"It’s amazing, people will tell you they want you to be part of their firm and get the best of both worlds and so on -- and they’re really just trying to get your assets," says Germain. "That’s all they want."

Joe Rizzo

That’s why Germain says it’s vital "to read and understand" documents on governance around the proposed merger, and not just the financial details. "As a former CFO of a software firm, I read every paragraph -- and most often find I go from a position of control to one of insignificance."

In one galling example, Germain tells of a clause in an agreement setting forth "a unilateral non-disparagement agreement."

In other words, Germain would have had to promise not to disparage the buyer at any point -- without a guarantee of reciprocity on that score.

But Germain believes his past experiences of having been "left at the altar" haven’t been in vain. He and his colleagues at Beacon Wealth Management still want a merger partner. But this time they know exactly what they want.

"We are looking to merge with a firm that’s overstaffed because we need to add two people to meet the demand we’ve created," he says.

And it seems there are firms out there that are adept at identifying talent, that have become overstaffed in their efforts to provide high-touch service and want to merge with firms that can absorb the excess capacity -- especially ones that are better at gathering assets than hiring.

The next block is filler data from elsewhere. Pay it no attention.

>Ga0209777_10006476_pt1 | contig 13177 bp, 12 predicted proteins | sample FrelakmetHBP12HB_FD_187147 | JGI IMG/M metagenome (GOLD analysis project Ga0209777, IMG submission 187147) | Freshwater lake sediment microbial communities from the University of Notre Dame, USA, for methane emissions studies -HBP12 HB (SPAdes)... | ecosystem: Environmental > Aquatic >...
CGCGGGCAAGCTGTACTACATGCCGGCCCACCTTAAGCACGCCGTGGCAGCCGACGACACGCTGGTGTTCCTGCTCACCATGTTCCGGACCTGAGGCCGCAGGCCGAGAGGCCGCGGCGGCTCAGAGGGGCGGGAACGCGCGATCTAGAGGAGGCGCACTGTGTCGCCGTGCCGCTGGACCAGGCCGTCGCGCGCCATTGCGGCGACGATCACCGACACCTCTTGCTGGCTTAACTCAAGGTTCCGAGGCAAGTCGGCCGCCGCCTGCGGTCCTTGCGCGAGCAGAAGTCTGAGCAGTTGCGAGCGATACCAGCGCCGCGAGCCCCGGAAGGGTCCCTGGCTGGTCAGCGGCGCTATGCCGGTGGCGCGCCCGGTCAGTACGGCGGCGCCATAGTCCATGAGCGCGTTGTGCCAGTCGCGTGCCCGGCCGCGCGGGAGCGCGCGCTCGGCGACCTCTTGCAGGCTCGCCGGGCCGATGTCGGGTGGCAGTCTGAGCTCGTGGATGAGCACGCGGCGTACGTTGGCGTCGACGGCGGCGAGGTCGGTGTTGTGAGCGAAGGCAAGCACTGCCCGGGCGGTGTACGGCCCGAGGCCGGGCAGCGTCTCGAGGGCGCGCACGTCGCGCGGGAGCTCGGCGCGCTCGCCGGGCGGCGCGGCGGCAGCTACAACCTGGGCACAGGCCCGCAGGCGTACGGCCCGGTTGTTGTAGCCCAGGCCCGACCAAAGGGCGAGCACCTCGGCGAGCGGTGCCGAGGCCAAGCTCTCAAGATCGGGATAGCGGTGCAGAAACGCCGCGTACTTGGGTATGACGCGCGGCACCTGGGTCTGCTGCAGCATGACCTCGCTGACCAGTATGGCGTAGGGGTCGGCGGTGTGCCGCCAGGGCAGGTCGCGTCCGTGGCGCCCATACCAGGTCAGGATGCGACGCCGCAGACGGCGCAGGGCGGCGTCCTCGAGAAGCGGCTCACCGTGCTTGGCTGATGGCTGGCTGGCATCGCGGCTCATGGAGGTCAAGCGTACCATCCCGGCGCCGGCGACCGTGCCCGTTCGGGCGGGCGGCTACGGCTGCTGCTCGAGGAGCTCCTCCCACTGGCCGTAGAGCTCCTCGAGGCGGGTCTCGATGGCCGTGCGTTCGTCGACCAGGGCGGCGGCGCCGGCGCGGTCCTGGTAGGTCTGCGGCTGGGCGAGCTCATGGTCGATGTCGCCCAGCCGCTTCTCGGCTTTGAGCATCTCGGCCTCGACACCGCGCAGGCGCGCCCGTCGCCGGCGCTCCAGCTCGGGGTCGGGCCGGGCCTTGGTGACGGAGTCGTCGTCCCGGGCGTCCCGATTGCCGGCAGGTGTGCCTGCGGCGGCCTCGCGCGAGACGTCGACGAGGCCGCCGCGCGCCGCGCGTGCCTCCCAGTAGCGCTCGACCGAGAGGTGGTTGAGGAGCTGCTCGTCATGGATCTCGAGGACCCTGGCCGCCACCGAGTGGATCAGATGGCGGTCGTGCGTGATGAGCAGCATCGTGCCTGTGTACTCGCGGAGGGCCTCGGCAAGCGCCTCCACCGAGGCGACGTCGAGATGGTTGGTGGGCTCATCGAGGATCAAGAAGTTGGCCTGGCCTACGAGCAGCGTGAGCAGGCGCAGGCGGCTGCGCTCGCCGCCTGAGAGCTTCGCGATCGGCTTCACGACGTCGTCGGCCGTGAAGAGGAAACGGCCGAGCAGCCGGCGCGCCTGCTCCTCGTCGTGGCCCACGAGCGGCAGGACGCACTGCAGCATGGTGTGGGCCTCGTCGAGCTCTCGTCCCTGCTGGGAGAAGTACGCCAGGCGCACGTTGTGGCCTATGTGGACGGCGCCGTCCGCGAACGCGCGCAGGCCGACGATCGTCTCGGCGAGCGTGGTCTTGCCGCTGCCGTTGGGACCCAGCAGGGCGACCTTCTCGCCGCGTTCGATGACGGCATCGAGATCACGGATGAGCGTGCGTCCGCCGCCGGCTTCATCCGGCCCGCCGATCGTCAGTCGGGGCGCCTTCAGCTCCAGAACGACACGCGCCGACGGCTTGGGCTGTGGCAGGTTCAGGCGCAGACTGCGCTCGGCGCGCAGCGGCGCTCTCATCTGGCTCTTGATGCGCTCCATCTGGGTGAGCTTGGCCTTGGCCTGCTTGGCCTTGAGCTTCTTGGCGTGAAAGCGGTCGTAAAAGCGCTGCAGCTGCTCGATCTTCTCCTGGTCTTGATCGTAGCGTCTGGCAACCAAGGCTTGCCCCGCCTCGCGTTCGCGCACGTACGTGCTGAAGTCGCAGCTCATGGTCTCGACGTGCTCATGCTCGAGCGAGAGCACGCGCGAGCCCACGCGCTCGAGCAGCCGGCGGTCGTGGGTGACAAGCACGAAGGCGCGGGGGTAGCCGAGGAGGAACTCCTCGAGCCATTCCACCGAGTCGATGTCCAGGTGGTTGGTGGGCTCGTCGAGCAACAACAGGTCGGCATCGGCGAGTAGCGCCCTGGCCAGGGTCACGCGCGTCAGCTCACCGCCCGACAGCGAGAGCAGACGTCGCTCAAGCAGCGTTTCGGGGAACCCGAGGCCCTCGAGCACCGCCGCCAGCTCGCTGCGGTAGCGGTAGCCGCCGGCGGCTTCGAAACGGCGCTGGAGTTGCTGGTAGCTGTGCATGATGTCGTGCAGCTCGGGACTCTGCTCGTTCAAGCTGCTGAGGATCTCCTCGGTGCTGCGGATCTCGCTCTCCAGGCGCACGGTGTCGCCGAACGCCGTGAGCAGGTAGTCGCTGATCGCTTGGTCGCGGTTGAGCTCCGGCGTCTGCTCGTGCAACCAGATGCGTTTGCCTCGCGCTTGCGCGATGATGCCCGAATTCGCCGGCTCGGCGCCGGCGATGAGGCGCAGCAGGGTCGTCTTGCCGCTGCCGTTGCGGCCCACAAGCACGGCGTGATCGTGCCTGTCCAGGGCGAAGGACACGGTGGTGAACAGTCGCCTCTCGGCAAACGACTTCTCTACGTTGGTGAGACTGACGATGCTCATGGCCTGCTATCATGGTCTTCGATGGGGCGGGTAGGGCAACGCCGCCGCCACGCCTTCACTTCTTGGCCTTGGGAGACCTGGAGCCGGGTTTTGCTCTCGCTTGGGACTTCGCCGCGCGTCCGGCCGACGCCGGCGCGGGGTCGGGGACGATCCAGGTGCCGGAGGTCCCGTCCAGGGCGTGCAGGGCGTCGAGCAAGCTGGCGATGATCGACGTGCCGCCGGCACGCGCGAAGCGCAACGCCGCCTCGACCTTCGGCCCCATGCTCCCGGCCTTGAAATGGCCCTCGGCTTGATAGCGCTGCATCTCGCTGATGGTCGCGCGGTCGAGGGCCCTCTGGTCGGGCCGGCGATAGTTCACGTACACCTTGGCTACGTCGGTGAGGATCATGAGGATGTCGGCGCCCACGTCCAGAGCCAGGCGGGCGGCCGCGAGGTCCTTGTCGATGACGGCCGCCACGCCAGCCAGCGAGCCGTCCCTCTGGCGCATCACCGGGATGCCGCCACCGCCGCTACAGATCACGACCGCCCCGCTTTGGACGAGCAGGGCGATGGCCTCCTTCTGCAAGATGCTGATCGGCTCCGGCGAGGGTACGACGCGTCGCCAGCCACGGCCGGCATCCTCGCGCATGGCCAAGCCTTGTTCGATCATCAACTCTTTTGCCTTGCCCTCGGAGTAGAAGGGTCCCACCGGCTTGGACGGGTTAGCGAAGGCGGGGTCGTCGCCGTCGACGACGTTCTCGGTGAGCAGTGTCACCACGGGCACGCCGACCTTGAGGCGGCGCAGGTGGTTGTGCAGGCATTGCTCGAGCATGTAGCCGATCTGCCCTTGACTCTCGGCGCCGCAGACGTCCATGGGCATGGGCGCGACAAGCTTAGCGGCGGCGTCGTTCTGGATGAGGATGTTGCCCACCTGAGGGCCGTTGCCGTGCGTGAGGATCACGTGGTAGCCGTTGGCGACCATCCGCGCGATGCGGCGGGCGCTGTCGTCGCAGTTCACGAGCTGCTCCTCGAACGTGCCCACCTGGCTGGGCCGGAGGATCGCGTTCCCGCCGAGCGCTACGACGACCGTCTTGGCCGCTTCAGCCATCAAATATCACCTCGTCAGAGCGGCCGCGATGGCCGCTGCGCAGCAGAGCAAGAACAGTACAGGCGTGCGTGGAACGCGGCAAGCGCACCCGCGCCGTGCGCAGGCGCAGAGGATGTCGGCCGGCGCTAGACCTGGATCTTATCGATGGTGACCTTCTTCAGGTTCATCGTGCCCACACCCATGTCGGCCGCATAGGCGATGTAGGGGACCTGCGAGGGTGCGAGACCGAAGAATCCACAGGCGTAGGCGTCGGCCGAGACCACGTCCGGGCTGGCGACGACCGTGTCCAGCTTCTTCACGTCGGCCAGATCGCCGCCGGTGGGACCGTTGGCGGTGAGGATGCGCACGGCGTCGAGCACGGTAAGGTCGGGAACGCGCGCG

"I’m not a human resources person, so I’m looking for a firm that has that strength, that’s already successful in HR," says Germain.

But clarity, honesty and strategic fit aren’t enough to see a merger through to completion and post-transaction success, says Germain, who has been involved in completed mergers as a tech-firm executive.

For one thing, it’s important to dispel the notion "that the firm trying to acquire you has the answers," says Germain. In effect, they’re also operating in the dark, and -- just like the would-be seller -- they’re hoping the firm in view can solve problems for them.

Against this backdrop the only reliable factor determining a good outcome is cultural compatibility -- which boils down to getting along and being on the same page.

"It’s all about the cultures, and if the cultures don’t fit, it doesn’t matter how good you are or how good they are, you won’t be good together."